Aug 7, 2018

Columbia Gorge Fishing Report 8/7/18

This little hen missed my muddler 3 times before finally committing... All Hail The Muddler!

Steelhead: Pressure is starting to pick up on the rivers. Chelsey made it out to the Klickitat Sunday morning before work to find about a foot of visibility and anglers in almost every spot below town. Even though clarity is only marginally better, I guess people (myself included) are just jonesing to fish the Klick as its been out of shape for most of the season so far.

A little look at some of the damage caused by fires on the lower Deschutes.

The lower Deschutes is also seeing more and more pressure as people walk/bike up from the mouth, jet up/float down, or are using the access road above Macks Canyon. The lower sections of the river were burned pretty bad in a series of nasty fires. I hopped in Fish The Swing's jet boat with Captain Curtis Ciszek and Little Creek Outfitters, Marty Sheppard to go have a look at the water and see what the fires had done. Some of the riparian zones survived and animals (though they're looking very stressed) are seeking refuge by the water and what little shade is left. The water is still very warm over there from afternoon through evening and I am surprised ODFW hasn't implemented a Hoot Owl closure with these warmer temperatures. My suggestion is to keep a thermometer handy and self-regulate fishing once water temps reach the upper 60's to help protect our native fish.

Trout: During this mid-summer heat I prefer the cool water up in the high country and wet wading or floating around some lake. There have been some excellent callibaetis hatches lately, and though the Hex flies have been a little hit and miss at times we're still seeing them.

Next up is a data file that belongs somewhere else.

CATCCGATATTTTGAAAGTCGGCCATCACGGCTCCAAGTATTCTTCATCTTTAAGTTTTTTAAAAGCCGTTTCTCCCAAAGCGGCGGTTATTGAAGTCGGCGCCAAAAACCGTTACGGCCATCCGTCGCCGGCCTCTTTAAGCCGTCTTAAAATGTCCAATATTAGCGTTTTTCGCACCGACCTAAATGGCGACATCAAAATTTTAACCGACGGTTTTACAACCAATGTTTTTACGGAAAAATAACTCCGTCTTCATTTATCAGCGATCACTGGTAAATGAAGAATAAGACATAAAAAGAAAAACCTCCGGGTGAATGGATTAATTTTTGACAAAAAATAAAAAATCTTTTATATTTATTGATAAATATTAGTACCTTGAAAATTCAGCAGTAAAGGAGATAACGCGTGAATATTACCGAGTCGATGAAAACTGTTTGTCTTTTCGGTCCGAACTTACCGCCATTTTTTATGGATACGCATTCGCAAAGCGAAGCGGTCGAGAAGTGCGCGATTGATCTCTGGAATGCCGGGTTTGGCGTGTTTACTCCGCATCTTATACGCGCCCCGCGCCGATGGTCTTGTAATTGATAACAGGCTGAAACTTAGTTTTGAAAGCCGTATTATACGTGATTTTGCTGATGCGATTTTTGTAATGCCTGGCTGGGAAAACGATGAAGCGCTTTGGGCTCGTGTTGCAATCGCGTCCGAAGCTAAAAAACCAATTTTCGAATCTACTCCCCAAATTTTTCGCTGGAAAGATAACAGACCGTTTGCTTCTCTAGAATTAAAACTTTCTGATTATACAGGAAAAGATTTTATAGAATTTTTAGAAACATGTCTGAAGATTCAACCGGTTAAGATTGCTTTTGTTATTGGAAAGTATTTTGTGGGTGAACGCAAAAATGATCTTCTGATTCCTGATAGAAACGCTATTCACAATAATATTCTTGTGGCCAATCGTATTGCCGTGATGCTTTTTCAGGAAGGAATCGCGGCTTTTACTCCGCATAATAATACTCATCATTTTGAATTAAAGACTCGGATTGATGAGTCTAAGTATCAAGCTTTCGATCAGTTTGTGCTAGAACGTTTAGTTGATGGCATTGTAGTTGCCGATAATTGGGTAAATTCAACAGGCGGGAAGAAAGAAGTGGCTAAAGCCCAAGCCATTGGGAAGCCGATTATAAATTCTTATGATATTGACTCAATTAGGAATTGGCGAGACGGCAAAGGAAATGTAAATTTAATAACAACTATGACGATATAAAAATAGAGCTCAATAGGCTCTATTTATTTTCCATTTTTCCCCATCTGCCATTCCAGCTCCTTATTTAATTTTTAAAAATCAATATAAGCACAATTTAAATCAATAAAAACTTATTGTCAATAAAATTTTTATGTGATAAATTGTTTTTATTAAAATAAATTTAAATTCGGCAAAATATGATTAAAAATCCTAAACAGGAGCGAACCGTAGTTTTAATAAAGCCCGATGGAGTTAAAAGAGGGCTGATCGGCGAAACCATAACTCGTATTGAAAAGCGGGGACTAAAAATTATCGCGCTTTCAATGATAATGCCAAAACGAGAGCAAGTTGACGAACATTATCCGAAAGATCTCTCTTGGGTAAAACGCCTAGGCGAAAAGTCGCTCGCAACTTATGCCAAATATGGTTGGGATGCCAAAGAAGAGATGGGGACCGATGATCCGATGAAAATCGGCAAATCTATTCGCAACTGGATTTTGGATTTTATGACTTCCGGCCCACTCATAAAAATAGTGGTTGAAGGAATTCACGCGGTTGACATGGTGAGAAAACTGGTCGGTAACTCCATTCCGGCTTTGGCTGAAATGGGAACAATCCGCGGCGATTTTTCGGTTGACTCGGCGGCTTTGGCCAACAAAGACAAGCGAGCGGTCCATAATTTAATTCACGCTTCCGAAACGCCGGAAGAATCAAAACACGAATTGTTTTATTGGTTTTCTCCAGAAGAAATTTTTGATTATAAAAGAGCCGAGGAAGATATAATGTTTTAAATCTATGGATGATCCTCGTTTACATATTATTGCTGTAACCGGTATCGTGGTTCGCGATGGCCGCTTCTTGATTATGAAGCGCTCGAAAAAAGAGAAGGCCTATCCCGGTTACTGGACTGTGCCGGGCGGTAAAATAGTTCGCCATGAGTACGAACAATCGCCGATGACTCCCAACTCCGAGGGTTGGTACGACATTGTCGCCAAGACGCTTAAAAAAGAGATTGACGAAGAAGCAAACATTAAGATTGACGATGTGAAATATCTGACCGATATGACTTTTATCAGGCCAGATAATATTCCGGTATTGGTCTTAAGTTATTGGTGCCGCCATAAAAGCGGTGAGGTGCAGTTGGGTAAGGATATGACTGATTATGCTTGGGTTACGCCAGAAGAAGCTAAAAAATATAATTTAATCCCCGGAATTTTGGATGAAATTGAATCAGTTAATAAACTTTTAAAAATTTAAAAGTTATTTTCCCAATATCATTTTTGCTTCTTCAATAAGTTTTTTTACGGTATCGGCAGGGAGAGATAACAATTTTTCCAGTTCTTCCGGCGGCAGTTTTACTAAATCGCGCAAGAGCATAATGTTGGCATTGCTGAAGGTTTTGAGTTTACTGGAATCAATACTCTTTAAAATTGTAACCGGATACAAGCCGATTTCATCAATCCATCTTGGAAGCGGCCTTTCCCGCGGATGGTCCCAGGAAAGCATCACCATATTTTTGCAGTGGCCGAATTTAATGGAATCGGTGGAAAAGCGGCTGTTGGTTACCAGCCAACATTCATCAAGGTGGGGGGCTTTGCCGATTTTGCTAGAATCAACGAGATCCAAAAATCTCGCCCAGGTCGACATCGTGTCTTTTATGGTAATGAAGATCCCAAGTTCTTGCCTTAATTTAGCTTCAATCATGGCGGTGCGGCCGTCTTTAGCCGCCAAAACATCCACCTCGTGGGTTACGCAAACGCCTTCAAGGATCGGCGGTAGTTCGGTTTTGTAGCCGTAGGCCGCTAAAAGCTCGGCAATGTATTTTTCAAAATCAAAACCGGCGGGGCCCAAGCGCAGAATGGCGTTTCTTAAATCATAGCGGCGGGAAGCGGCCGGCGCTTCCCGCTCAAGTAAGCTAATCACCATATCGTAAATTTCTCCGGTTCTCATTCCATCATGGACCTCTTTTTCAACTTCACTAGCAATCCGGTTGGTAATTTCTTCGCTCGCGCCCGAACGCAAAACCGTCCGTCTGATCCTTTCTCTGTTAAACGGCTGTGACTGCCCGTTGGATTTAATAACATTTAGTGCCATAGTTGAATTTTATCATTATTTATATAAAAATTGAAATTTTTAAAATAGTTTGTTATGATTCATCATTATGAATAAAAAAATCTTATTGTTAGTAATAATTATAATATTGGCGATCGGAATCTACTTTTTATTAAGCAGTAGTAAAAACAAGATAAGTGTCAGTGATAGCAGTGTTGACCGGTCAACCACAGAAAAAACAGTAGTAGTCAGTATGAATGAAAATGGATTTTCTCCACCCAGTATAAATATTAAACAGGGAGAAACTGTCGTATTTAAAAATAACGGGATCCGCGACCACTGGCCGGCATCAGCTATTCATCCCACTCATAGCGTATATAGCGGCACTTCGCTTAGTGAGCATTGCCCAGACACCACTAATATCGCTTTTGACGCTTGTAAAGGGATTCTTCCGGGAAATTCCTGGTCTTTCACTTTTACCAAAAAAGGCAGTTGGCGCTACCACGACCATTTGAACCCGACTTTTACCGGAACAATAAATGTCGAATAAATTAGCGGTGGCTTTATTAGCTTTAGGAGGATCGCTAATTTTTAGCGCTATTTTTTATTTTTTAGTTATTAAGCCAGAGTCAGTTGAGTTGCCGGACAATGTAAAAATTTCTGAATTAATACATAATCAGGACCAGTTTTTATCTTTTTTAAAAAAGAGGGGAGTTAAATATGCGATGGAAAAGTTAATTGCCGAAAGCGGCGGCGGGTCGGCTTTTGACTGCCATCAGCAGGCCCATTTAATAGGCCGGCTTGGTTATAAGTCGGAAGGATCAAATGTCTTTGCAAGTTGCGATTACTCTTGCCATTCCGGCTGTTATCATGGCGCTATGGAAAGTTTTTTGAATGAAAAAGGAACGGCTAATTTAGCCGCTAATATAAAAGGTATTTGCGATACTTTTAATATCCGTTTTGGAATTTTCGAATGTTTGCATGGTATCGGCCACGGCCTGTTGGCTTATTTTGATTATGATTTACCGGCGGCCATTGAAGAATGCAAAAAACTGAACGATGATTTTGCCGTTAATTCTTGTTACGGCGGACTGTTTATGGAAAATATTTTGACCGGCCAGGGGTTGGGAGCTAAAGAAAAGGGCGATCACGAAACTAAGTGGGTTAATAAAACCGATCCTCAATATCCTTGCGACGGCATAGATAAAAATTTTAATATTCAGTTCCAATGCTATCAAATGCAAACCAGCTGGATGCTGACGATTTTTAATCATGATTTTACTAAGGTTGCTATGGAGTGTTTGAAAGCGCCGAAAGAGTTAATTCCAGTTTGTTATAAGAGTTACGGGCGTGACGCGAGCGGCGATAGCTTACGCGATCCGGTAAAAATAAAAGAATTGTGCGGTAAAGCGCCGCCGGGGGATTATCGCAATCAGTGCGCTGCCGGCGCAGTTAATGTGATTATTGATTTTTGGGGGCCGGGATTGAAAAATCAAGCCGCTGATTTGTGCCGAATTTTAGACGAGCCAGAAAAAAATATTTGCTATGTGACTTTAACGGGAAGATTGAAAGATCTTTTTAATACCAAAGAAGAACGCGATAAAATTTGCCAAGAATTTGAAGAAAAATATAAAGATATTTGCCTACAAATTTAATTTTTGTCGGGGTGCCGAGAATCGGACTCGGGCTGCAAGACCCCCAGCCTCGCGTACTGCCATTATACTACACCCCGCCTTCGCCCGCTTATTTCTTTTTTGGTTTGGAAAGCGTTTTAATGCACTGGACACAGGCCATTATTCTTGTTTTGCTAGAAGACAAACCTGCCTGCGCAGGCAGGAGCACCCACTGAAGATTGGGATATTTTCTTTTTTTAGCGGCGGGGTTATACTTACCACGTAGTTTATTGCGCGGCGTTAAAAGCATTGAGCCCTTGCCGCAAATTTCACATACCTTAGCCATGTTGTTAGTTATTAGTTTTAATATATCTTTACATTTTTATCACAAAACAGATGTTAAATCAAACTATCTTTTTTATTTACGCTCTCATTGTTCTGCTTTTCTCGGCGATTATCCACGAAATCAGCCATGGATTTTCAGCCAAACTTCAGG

A nice vista on the way to a cold lake up near Mt. Hood

Trout over on the Deschutes are slowly being overlooked as more anglers are targeting the few early run steelhead that have made it up. Caddis and mayflies are still showing up daily, though with the warmer water nymphing has been producing the best results.

Warmwater: Not a whole lot has changed as far as targeting warmwater species. The bass are out and about, happy and aggressive to various baitfish patterns and topwater poppers- White, chartreuse, yellow, black, orange are all common bass colors work well on the Columbia. John Day bass take a variety of stuff that's usually on the smaller side, but one of my favorites is just a simple black leach with a little red bead head. Columbia Carp are still eating nymphs such as the Carey Special and Dragon Nealley's, along with Carp Crawlers and Bonefish Worms. If the carp are out sunbathing its usually a little tougher to get them to cooperate than if they're tailing and actively feeding.

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Cody Booth
Gorge Fly Shop | Product Specialist

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